NEW YORK • Oil trimmed its biggest monthly decline in almost a year while hedge funds tempered their outlook for prices.
Though oil rose as much as 1.4 per cent in New York yesterday, it is heading for the biggest monthly drop since July last year as global supply swells. Commodity Futures Trading Commission (CFTC) data last Friday showed money managers cut their net-bullish positions on West Texas Intermediate (WTI) to the lowest in 10 months during the week ended June 20 and boosted wagers on falling prices.
Oil in New York and London tumbled into a bear market last week on concerns that expanding global supply will counter the impact of output cuts from the Organisation of Petroleum Exporting Countries and its partners including Russia. United States crude drillers added rigs for a 23rd straight week, the longest stretch in three decades, according to data last Friday from Baker Hughes.
Mr Kerry Craig, global markets strategist for JPMorgan Asset Management, said in a Bloomberg television interview: "There is scope for oil markets to tighten over the rest of the year. As those prices stay weak, certainly some of those companies will start adjusting their outlook for capex and investment and that slowly will start to bring rebalance into the market."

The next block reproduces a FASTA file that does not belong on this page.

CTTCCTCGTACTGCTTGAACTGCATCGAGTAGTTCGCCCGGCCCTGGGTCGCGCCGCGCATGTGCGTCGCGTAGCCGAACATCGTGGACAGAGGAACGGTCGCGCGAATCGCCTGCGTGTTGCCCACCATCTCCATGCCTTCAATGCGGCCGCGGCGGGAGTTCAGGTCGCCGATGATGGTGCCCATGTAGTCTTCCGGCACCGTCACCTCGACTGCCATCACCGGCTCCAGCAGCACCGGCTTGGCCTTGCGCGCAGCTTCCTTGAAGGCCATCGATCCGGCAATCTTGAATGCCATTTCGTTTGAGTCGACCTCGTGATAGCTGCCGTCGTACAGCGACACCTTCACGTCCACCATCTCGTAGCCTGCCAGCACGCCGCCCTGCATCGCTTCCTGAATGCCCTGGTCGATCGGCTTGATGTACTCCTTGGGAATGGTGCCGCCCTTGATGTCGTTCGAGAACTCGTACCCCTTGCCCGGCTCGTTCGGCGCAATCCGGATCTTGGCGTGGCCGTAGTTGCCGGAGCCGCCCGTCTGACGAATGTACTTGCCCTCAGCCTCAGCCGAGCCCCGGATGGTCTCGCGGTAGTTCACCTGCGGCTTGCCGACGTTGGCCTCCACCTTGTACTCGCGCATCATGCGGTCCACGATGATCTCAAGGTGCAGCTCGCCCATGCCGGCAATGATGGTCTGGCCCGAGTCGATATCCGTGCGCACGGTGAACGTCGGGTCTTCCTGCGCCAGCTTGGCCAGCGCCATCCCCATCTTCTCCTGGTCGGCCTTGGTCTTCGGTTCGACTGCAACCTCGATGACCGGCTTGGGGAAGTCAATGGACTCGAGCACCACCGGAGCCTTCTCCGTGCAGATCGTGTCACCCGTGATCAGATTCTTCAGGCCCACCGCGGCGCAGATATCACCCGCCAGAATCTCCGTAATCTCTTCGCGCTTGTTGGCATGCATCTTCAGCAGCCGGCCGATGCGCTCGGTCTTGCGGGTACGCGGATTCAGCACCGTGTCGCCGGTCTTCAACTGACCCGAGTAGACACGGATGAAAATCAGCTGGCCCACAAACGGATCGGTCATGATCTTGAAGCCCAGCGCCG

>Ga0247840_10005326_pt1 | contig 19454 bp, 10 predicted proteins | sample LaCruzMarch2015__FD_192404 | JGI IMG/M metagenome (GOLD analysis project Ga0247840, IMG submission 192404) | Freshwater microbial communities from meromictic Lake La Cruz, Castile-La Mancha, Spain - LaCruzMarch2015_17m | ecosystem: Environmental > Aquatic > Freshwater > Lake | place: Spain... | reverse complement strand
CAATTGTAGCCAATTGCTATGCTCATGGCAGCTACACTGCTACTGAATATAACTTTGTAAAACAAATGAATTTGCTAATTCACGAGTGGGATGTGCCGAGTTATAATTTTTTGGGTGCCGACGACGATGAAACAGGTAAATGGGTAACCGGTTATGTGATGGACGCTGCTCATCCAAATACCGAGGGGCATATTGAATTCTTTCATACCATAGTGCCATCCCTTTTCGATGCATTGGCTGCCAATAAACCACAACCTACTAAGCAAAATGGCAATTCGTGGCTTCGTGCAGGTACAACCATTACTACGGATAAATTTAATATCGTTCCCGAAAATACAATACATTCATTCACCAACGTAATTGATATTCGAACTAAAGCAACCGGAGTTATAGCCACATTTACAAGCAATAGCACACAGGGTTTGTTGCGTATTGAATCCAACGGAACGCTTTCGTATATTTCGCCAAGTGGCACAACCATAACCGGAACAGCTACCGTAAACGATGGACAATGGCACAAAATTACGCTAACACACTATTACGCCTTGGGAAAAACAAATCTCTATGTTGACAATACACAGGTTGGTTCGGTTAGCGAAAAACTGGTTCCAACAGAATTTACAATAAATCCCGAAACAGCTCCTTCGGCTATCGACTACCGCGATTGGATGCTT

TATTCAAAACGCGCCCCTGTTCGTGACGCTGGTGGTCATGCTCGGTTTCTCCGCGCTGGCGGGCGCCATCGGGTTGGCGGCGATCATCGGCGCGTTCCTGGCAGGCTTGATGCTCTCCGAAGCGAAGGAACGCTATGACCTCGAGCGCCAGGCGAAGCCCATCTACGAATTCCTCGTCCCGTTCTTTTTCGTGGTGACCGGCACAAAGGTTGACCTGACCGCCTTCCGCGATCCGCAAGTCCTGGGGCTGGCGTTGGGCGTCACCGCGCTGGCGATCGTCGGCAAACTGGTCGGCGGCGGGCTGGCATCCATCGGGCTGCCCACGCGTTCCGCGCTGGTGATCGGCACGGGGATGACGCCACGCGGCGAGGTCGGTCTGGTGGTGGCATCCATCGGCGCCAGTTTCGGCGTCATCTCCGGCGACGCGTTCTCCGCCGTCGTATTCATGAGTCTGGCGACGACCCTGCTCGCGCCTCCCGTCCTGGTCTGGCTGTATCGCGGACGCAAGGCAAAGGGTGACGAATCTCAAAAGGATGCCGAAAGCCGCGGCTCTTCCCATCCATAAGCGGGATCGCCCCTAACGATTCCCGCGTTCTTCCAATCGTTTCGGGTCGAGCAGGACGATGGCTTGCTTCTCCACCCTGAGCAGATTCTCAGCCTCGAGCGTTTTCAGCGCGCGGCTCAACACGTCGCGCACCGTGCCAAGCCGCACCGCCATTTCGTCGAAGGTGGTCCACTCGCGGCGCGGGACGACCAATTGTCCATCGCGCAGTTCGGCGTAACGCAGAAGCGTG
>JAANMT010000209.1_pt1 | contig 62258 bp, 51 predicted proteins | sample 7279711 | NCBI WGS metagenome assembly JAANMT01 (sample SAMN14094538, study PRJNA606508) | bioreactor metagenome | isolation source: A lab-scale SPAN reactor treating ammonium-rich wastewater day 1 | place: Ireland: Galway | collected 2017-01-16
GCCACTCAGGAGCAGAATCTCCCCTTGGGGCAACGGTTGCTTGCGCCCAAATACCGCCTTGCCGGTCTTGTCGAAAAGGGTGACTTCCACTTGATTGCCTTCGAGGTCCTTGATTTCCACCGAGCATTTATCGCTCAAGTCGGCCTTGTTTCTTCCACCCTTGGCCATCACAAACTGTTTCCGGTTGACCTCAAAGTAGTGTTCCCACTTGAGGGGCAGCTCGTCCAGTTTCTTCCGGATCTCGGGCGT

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WTI for August delivery climbed as much as 59 US cents to US$43.60 a barrel on the New York Mercantile Exchange, and was at US$43.47 at 1.58pm in Hong Kong. Total volume traded was about 56 per cent above the 100-day average. The contract is up a third session after the 14-day relative strength index signalled it may be oversold. Prices are down about 10 per cent this month.
Brent for August settlement gained as much as 62 US cents, or 1.4 per cent, to US$46.16 a barrel on the London-based ICE Futures Europe exchange. Front-month prices lost 3.9 per cent last week. The global benchmark crude traded at a premium of US$2.56 to WTI.
Money managers' WTI net long positions, the difference between wagers on a price increase and bets on a decline, fell by 60,556 to 134,742 contracts, CFTC data showed. Short positions expanded by 34 per cent to 166,734, the most since August, and longs slid to the lowest in almost eight months.